The Himalayan Challenge

21 September - 11 October 2018


OCTOBER 6, 2018

Pokhara to Kathmandu

Bienvenue a Kathmandu

As dawn broke and the sun rose over the horizon this morning, and the full grandeur of our surroundings became plain, today’s dawn chorus comprised a series of expletives followed by the question ”....is that Everest”?

In fact, it was not Everest, but nevertheless what we awoke to was an amazing sight. Four of the world's tallest mountains, Dhaulagiri, Annapurna,  Manaslu  and Machapuchare, the fishtail mountain, loom large over Pokhara, and provided quite the send off for our trip to Kathmandu.

With this inspiring view, most of us began channeling our inner Sherpa, but Andy Mudra, a native Austrian, went above and beyond the call of duty and turned up for breakfast in his lederhosen. You can take the boy out of the Tyrol but obviously you can’t take the Tyrol out of the boy.

Today was a transit day, we had to use the main highway plain and simple and, if the road out of Manali had shades of a Bridge Too Far, then today we were thrown straight into the set of Where Eagles Dare. A time control was set at the bottom of a valley which then led to a passage control some 2.8km away, on a hilltop high above the Trisuli River.

There was a twist to this seemingly easy task however. This was a John Spiller special - a ‘sans vehicule’ PC - which required the crews to check in with Guy Woodcock down in Kurintar at an altitude of 258m and then take the cable car to Gill Cotton in Manakamana sitting pretty at a heady 1,302m.

Once they’d got their time card stamped at the top, there was also the Temple complex to visit before the descent back to the valley where another buffet lunch was waiting.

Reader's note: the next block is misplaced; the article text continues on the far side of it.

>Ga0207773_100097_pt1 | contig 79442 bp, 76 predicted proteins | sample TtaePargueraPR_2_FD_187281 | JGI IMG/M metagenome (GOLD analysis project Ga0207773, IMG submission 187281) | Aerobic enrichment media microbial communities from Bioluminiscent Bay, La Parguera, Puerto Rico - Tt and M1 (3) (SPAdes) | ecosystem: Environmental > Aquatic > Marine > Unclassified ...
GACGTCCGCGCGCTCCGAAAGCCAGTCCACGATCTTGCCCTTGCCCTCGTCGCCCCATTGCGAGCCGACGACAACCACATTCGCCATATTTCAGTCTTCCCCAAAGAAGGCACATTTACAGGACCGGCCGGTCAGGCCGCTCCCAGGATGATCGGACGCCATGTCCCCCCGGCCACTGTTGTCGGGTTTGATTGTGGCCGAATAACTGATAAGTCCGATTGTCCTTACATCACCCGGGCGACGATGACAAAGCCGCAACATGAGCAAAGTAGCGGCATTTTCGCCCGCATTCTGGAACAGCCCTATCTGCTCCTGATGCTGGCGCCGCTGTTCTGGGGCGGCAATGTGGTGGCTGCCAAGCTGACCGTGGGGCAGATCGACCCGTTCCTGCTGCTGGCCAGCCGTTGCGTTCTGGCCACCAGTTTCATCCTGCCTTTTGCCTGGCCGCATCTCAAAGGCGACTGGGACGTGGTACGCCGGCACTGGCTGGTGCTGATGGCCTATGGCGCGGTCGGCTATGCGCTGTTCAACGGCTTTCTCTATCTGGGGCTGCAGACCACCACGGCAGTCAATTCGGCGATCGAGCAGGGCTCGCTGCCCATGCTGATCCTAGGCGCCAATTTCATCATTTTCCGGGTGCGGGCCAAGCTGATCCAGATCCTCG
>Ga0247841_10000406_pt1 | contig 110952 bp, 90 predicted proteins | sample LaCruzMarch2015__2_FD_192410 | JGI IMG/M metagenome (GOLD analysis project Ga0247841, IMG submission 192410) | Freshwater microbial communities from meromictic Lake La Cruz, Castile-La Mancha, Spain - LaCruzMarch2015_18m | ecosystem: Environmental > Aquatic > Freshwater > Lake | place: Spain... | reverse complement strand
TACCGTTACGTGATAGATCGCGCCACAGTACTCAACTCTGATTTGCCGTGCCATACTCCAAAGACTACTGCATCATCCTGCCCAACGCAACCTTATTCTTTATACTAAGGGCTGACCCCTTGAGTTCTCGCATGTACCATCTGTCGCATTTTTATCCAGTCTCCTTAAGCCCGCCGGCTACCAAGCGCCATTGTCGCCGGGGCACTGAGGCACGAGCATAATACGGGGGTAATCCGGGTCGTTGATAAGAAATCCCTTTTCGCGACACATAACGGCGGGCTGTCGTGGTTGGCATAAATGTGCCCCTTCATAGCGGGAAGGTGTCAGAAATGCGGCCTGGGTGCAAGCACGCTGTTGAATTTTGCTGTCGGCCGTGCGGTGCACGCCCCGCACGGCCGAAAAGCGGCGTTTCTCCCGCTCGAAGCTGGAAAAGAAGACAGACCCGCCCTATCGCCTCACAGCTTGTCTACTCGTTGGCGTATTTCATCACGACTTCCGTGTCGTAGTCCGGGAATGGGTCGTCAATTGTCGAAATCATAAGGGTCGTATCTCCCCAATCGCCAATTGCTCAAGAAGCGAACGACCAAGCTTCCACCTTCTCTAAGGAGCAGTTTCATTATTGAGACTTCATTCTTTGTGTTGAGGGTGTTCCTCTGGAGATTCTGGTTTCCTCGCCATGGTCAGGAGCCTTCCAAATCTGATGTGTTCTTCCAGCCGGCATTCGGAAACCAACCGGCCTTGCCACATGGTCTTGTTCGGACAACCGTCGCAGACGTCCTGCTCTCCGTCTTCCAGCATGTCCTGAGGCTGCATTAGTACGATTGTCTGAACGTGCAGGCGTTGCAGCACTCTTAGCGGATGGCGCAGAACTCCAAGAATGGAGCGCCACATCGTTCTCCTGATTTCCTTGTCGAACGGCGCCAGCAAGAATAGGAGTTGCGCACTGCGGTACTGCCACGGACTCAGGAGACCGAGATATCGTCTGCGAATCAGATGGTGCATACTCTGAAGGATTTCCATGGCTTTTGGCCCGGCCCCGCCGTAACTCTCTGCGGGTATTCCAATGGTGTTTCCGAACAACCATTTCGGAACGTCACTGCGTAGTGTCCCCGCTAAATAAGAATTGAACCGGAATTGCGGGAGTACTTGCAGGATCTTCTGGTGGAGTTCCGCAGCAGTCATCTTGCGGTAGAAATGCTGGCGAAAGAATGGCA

It is believed that the Hindu Goddess Manakamana to whom the Temple is dedicated, grants the wishes of all those who make the pilgrimage to her shrine to worship her and we couldn’t help overhearing some fervent requests for help from a couple of our crews. Improved suspension was top of the list followed by a more BHP.

With lunch out the way, the final obstacle for the day was the 112km into the hotel, which included an ascent of the so called staircase. A road which leads up the valley to Kathmandu. This particular section is 12km of steep, lorry choked hairpins, over which Marina Goodwin claimed to have passed 162 lorries before reaching the top.

From the top of the hill it was just a case of surfing the waves of Nepalese traffic into the green oasis of calm that is the Hyatt Regency Hotel.

Waiting for us in the lobby, it was good to see some old rally friends who’d turned up to cheer on the crews. Joost van Cauwenberge, winner of the 2016 Rally of the Incas along with his wife Christine had flown in from Belgium whilst Hok Kiang Sia, had hopped across from Malaysia to meet some of his old sparring partners.

We’ll be here for two full days, during which time, all manner of activities have been arranged, from breakfast at Everest base camp to a fixed wing flight over the very same mountain. There’ll also be the obligatory laundry service and doubtless a bit of car repair as well.

Syd Stelvio



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